Intangible cultural heritage
The portal of intangible cultural heritage in France (PCI) aims to develop the inventory of the French PCI.
It has been the subject of standardized cards, available on the website of the Ministry of Culture.
This platform Accelerate knowledge of CIP and offer digital tools that facilitate collaborative practices. In some cases, the official forms can be supplemented by articles published on Wikipedia and, conversely, articles proposed on Wikipedia can be supplemented by the platform.
Intangible Cultural Heritage Inventory (ICP) in Mayotte
In 2021 and 2022, significant progress was made in the ICP inventory in Mayotte.
Our partner, the Regional Heritage Inventory Service of La Réunion (Réunion Region), with the support of DAC Mayotte, provided three training sessions attended by ICP community officers, associations and Mahorais experts.
This collective dynamic has made it possible to progress in the drafting of the sheets on mawlida shengé, debaa, shigoma, tani malandi and pottery. Cards on Bandrélé salt, compressed earth brick, djarifa fishing, pirogue, pwedza are in project.
The Mawlida shenge
The Mawlida shenge is thus the first element of the intangible cultural heritage of Mayotte to integrate the national inventory.
A social, spiritual and artistic practice of Sufi tradition, the mawlida shenge in Mayotte brings together women and men in a ritual singing the praises of the Prophet, organized to mark the great events of social, family, spiritual or political life.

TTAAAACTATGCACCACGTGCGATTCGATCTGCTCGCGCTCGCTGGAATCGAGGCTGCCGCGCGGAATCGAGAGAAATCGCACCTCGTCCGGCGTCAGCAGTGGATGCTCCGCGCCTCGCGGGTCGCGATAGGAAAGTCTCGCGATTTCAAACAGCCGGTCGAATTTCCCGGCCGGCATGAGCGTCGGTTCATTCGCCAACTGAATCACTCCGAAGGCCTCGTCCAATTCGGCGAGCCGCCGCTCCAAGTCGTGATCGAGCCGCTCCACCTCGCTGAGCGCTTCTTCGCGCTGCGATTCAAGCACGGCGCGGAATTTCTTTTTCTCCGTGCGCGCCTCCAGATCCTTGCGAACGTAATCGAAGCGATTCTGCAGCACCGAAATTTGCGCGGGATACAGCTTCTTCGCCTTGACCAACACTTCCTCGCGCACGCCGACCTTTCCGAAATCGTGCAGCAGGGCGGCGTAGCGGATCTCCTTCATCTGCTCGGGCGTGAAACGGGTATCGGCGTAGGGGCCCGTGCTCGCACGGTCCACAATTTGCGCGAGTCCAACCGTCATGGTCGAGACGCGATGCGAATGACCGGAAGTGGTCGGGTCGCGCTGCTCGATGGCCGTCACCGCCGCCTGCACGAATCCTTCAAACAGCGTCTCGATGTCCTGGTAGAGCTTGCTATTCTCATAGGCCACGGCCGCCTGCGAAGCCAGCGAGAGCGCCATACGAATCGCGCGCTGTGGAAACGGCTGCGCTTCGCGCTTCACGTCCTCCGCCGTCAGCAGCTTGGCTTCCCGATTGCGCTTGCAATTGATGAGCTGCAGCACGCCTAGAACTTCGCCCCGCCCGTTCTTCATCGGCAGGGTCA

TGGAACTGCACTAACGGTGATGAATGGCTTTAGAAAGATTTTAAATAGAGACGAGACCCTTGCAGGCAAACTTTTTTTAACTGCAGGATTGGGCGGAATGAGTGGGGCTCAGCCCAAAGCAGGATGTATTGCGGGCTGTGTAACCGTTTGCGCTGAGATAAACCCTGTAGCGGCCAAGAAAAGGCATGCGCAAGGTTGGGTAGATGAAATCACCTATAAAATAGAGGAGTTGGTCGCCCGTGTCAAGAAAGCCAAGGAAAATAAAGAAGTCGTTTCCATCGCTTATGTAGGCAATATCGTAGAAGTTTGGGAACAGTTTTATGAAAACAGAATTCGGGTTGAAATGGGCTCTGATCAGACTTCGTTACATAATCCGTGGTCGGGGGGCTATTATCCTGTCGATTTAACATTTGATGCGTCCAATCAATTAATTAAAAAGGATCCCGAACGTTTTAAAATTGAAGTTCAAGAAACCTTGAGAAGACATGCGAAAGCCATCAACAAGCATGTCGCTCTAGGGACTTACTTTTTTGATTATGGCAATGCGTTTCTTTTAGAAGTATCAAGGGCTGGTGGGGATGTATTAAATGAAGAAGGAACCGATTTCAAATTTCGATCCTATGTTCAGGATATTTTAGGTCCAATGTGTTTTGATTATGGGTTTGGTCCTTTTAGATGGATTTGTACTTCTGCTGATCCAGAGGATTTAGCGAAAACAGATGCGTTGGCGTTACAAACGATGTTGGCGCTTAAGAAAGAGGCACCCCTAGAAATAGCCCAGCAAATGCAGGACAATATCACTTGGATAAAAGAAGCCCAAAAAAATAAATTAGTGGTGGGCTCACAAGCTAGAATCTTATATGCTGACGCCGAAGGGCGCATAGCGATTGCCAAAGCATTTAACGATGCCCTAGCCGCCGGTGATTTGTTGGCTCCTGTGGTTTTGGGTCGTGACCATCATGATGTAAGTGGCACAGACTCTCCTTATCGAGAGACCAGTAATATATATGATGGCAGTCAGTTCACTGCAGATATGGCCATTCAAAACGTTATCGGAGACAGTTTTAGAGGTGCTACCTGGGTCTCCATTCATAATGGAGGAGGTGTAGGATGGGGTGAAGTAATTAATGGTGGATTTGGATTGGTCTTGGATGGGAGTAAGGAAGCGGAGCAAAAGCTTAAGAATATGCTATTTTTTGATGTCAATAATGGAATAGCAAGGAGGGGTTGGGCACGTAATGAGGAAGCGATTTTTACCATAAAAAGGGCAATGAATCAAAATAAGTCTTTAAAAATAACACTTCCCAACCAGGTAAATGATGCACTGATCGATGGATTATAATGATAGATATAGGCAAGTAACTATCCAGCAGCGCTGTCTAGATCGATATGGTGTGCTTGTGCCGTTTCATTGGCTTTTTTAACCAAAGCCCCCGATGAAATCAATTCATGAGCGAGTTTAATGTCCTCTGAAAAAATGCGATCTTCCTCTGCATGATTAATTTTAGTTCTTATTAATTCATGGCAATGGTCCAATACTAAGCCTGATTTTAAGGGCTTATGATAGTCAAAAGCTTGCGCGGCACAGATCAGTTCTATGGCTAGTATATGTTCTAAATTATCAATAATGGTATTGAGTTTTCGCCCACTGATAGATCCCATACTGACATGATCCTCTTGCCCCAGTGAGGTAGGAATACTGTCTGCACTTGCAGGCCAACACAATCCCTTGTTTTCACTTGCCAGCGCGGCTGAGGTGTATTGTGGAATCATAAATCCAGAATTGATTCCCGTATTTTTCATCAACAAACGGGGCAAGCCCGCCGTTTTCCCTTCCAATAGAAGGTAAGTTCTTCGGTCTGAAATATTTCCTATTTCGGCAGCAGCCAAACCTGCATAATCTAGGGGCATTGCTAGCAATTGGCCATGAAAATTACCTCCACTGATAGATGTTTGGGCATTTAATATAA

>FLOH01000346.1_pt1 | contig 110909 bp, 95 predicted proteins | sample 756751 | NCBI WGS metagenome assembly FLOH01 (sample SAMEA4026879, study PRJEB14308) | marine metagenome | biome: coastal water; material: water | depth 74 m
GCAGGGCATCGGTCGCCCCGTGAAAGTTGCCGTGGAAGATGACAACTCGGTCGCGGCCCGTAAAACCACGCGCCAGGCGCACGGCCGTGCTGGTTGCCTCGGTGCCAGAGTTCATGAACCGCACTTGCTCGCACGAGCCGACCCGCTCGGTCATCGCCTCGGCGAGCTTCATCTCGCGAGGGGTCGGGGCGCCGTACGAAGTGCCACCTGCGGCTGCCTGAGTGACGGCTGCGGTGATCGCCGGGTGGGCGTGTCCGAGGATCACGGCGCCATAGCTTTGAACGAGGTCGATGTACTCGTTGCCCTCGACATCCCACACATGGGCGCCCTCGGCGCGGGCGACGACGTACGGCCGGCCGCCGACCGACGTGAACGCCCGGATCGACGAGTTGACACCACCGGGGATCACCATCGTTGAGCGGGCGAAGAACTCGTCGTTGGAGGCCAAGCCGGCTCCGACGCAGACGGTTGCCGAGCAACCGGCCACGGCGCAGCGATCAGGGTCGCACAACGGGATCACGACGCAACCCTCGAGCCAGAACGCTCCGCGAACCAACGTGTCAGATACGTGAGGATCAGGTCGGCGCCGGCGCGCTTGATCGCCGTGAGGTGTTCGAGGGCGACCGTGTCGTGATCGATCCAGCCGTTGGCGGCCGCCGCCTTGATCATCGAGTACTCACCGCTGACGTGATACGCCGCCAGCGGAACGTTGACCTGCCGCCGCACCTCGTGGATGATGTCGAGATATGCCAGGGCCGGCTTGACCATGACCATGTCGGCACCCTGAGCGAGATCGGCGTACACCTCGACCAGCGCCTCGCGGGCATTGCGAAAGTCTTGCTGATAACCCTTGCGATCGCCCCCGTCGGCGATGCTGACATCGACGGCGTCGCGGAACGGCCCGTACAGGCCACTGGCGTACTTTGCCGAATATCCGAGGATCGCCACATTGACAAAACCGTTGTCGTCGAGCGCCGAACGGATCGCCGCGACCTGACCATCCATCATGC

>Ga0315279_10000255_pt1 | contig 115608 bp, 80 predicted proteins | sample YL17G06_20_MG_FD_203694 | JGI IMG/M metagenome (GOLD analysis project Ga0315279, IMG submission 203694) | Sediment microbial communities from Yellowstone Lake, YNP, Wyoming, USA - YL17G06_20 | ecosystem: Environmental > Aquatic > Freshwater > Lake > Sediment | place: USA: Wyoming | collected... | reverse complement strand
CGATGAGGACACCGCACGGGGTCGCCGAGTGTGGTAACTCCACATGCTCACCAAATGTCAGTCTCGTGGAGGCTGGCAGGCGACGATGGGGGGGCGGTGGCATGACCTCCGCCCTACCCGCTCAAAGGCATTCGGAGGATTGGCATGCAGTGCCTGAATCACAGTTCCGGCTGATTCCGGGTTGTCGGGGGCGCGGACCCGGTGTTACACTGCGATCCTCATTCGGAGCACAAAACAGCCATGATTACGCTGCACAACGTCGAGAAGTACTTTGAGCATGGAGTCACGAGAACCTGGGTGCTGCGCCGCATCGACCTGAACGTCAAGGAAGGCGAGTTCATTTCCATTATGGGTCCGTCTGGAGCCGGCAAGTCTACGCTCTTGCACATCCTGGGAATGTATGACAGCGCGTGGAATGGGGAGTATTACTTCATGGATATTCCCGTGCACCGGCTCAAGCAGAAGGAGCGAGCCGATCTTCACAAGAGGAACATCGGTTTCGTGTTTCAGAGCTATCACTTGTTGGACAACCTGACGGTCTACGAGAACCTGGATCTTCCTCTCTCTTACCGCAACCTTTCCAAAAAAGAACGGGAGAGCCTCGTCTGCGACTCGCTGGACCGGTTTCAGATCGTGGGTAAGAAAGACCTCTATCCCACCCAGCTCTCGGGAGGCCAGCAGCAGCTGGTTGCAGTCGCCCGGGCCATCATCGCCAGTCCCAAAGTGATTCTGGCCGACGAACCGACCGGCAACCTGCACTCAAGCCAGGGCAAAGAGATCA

Widespread throughout the Mahorais territory and among the diaspora, the mawlida shenge represents a great marker of Mahorais culture.
This inventory work was carried out by Achoura Boinaïdi, head of the conservation and research department at the Mayotte Museum, with the partnership of the regional inventory service of La Réunion, and with the active participation of many actors of mawlida shenge in Mayotte.
It should be the first in a long series dedicated to the national recognition of the wealth of intangible cultural heritage of the territory.
Mbiwi is a female musical and choreographic art of Mahorais intangible heritage. It is the two bamboo sticks, mbiwiu, used as percussion instruments by making them bump, that give their name to this practice. It is songs and dance that are the quintessential life of wedding ceremonies.
The Mbiwi punctuates the different stages: from the presentation of contributions and gifts by the female age class of which the bride is a member, to the accompaniment of the groom in his new family home on the wedding day. It is a choreographic challenge between two women who trample on the spot in a very narrow and light way. The dance mainly mobilizes the pelvis and hips in a vibratory and sensual movement that must be as fast as possible. The rest of the body remains almost impassive. The winner is the one who dances the longest.
The songs that accompany the dance are both traditional and transmitted from one generation to the next and composed by the practitioners themselves according to the events. They speak of joy and love, but also of the difficulties that can be encountered in family and couple life.
Once provided by the village’s married women, the activities are now provided by associations based on ties of friendship and kinship. It is a practice related to other similar dances and songs practiced in Africa, especially in the Comoros and Madagascar.
This sheet on Mbiwi written by Elena Bertuzzi (choreographer and anthropologist) and Laure Chatrefou (director) has been finalized and transmitted to the Ministry of Culture.
DDirectorate for Cultural Affairse Mayotte